|Born||20 January 1967|
|Alma mater||St. John's College, Cambridge, Harvard|
|Genre||Non-fiction and fiction|
|Notable works||The New Feminism |
Living Dolls: The Return of Sexism
A Quiet Life
|Relatives||Nicolas Walter (father)|
William Grey Walter (grandfather)
Natasha Walter (born 20 January 1967) is a British feminist writer and human rights activist. She is the author of a novel, A Quiet Life (2016), two works of feminist non-fiction: Living Dolls: The Return of Sexism (2010, Virago) and The New Feminism (1998, Virago). She is also the founder of the charity Women for Refugee Women.
Background and career
Her father was Nicolas Walter, an anarchist and secular humanist writer, while her mother Ruth Walter (née Oppenheim) was a teacher and (later) social worker. Her grandfather was William Grey Walter, a neuroscientist. Her grandparents on her mother's side were refugees from Nazi Germany.
Walter read English at St John's College, Cambridge, graduating with a double First, and then won a Frank Knox Fellowship to Harvard. Her first job was at Vogue magazine, and she subsequently became Deputy Literary Editor of The Independent and then a columnist for The Guardian. She went on to write for many publications, including ArtReview, and to appear regularly on BBC2's Newsnight Review and Radio 4's Front Row. In 1999 she was a judge on the Booker Prize and in 2013 she was a judge on the Women's Prize for Fiction (formerly the Orange Prize).
Walter was the founder in 2006 and director of the charity Women for Refugee Women which supports women who seek asylum. In 2008 Women for Refugee Women produced the play Motherland which Natasha Walter wrote based on the experiences of women and children in immigration detention. It was directed by Juliet Stevenson and performed at the Young Vic in 2008 by Juliet Stevenson, Harriet Walter and others. Women for Refugee Women subsequently worked in partnership with other organisations to campaign for the end to the detention of children for immigration purposes in the UK, a policy which the government announced it would end in 2010.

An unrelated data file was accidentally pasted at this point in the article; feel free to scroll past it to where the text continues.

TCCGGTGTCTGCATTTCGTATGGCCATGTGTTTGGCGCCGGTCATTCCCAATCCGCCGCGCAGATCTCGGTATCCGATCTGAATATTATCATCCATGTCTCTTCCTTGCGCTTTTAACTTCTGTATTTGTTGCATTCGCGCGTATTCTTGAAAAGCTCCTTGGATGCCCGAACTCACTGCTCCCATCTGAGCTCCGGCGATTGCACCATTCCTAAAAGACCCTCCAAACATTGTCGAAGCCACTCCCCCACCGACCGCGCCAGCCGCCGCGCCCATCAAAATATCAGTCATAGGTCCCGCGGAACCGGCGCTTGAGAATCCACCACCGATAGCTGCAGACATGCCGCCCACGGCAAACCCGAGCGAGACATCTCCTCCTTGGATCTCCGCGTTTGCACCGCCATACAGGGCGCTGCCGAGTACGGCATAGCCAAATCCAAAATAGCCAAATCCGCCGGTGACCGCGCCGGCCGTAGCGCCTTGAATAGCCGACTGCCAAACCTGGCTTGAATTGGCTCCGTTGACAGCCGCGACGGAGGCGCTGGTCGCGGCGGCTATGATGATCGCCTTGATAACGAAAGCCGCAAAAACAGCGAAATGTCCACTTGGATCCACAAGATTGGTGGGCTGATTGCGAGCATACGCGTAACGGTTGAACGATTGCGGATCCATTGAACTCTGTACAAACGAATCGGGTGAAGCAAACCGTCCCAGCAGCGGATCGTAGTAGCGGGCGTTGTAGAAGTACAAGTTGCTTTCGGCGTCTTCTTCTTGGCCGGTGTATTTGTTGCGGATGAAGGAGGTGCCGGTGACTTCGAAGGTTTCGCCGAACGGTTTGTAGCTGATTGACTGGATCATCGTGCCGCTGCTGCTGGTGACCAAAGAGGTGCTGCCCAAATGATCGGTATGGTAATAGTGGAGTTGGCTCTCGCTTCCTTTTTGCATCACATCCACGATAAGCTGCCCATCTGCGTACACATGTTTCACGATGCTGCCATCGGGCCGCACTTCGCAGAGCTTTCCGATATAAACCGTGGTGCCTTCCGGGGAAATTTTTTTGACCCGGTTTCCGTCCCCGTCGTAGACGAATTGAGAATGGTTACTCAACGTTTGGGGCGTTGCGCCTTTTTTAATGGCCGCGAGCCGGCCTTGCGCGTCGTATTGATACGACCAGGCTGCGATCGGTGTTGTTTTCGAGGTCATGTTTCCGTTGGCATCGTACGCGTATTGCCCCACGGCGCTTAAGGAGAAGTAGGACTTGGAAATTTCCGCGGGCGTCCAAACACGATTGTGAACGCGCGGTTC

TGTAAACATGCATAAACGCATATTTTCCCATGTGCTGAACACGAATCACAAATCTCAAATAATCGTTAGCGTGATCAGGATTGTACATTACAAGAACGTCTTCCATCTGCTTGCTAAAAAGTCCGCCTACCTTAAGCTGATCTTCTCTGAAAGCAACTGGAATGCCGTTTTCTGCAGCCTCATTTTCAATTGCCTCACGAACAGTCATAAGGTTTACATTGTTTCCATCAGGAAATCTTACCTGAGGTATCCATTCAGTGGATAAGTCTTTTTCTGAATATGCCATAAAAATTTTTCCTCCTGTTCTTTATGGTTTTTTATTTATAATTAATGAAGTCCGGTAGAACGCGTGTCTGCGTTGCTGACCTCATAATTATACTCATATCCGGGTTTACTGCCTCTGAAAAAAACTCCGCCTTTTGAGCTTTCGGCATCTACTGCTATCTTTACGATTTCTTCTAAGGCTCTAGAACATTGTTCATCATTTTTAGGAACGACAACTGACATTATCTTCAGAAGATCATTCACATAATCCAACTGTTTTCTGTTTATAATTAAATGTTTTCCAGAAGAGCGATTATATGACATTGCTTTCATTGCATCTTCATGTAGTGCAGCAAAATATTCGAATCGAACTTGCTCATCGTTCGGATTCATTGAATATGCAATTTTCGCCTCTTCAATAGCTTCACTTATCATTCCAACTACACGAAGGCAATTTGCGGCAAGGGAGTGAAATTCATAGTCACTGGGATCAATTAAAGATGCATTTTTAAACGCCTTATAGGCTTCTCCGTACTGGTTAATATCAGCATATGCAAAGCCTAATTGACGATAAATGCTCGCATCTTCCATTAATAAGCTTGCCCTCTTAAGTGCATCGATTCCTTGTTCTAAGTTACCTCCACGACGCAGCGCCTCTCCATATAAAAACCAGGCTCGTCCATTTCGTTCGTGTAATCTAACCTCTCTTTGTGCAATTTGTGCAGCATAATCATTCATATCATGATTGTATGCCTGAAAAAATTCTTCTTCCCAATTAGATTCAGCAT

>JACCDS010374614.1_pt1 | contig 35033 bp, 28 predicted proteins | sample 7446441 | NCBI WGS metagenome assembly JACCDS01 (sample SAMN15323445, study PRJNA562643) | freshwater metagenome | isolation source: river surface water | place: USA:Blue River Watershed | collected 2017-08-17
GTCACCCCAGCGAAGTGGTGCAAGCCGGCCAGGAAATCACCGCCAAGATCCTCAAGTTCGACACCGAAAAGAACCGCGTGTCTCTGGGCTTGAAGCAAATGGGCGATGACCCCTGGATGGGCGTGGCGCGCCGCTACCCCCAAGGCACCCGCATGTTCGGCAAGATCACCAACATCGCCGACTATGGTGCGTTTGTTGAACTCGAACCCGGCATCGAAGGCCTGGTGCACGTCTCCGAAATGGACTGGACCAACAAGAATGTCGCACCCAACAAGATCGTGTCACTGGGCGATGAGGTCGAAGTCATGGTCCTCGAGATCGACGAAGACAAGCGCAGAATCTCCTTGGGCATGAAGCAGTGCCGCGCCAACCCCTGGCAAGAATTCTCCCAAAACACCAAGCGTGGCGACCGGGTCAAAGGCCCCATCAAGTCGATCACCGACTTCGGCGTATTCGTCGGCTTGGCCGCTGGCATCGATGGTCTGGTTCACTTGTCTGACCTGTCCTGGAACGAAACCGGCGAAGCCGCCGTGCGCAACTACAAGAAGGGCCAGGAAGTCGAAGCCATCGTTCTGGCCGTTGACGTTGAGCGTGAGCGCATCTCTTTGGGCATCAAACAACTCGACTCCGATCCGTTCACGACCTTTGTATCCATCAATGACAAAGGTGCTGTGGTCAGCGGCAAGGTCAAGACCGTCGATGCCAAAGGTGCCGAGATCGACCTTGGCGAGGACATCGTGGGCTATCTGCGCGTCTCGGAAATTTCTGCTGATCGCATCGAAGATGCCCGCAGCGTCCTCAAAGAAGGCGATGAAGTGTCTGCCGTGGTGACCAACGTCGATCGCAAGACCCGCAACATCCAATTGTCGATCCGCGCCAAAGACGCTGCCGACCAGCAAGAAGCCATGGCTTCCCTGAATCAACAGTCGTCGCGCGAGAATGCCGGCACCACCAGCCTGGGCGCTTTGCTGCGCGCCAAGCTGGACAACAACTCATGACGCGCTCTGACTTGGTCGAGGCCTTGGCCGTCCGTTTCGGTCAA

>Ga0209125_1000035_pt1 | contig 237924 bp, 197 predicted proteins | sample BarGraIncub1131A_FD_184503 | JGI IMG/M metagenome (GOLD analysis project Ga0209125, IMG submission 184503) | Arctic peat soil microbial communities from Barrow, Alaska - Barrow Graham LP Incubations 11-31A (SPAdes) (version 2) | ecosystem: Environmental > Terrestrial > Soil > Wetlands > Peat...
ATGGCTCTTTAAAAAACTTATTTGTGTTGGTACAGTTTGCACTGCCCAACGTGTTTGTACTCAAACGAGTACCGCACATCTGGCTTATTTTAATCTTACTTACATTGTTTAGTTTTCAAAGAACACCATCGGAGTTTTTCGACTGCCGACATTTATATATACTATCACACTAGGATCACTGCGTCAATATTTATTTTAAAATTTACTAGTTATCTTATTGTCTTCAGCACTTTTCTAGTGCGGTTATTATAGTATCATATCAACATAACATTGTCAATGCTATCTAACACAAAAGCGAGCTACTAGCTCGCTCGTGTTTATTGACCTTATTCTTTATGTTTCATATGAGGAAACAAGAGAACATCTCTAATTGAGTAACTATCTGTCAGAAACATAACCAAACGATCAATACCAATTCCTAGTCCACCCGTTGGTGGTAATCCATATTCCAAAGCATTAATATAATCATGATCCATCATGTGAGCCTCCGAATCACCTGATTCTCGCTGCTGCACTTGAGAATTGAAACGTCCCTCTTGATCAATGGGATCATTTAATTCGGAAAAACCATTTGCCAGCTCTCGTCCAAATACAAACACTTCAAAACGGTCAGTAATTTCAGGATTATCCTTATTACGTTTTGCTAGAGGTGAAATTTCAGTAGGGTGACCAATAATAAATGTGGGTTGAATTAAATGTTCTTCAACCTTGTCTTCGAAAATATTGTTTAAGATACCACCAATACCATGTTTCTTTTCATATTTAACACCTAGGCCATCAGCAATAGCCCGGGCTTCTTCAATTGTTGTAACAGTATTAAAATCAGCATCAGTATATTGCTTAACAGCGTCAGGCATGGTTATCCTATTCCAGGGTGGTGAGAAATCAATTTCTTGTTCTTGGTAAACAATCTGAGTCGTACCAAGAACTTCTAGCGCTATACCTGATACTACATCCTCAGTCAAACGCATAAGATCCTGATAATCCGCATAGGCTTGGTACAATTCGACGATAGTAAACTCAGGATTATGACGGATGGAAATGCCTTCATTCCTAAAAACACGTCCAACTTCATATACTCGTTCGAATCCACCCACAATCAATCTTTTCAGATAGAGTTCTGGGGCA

Women for Refugee Women currently supports refugee women throughout the UK and campaigns for an end to the detention of women who seek asylum.
She is the author of The New Feminism, which was an influential feminist book published by Virago in 1998. Her book Living Dolls, also published by Virago, looks at the resurgence of sexism in contemporary culture.
In March 2015, Natasha Walter was the Humanitas Visiting Professor of Women's Rights at Cambridge University.
Walter is also the author of a novel, A Quiet Life, which is based loosely on the life of Melinda Marling, the wife of Cambridge spy Donald Maclean.
Natasha Walter lives in London with her partner and their two children.
- The New Feminism (1998). ISBN 978-1-86049-636-3
- On the Move: feminism for a new generation (1999). ISBN 978-1-86049-818-3
- Living Dolls (2009). ISBN 978-1-84408-484-5
- A Quiet Life (2016) ISBN 978-0008113759
- Cochrane, Kira (24 January 2010). "Natasha Walter: 'I believed sexism in our culture would wither away. I was entirely wrong'". The Guardian. ISSN 0261-3077. Retrieved 13 December 2016.
- Walter, Natasha (14 February 2018). "Ruth Walter". The Guardian. Retrieved 15 February 2018.
- Walter, Natasha (12 November 2017). "My great-grandparents died in the Holocaust but now I want German citizenship". The Observer. Retrieved 12 November 2017. (Originally published as Walter, =Natasha (23 November 2017). "Heimat". The New York Review of Books. Retrieved 12 November 2017.)
- Kira Cochrane, "Natasha Walter: 'I believed sexism in our culture would wither away. I was entirely wrong'", The Guardian, 25 January 2010.
- "Humanitas Visiting Professorships – CRASSH". Retrieved 7 December 2016.
- "A Quiet Life by Natasha Walter". Retrieved 7 December 2016.
- Women for Refugee Women
- 2002/01/interview_with_natasha_walter An interview with Walter on the website The F-Word
-  A feature by Walter in The Guardian on the situation facing Saudi women
- AuthKey=6ba2fcf21ac8a0b0e4ddf01c86ed4e90&issue=503 A feature from Prospect magazine on biology and the backlash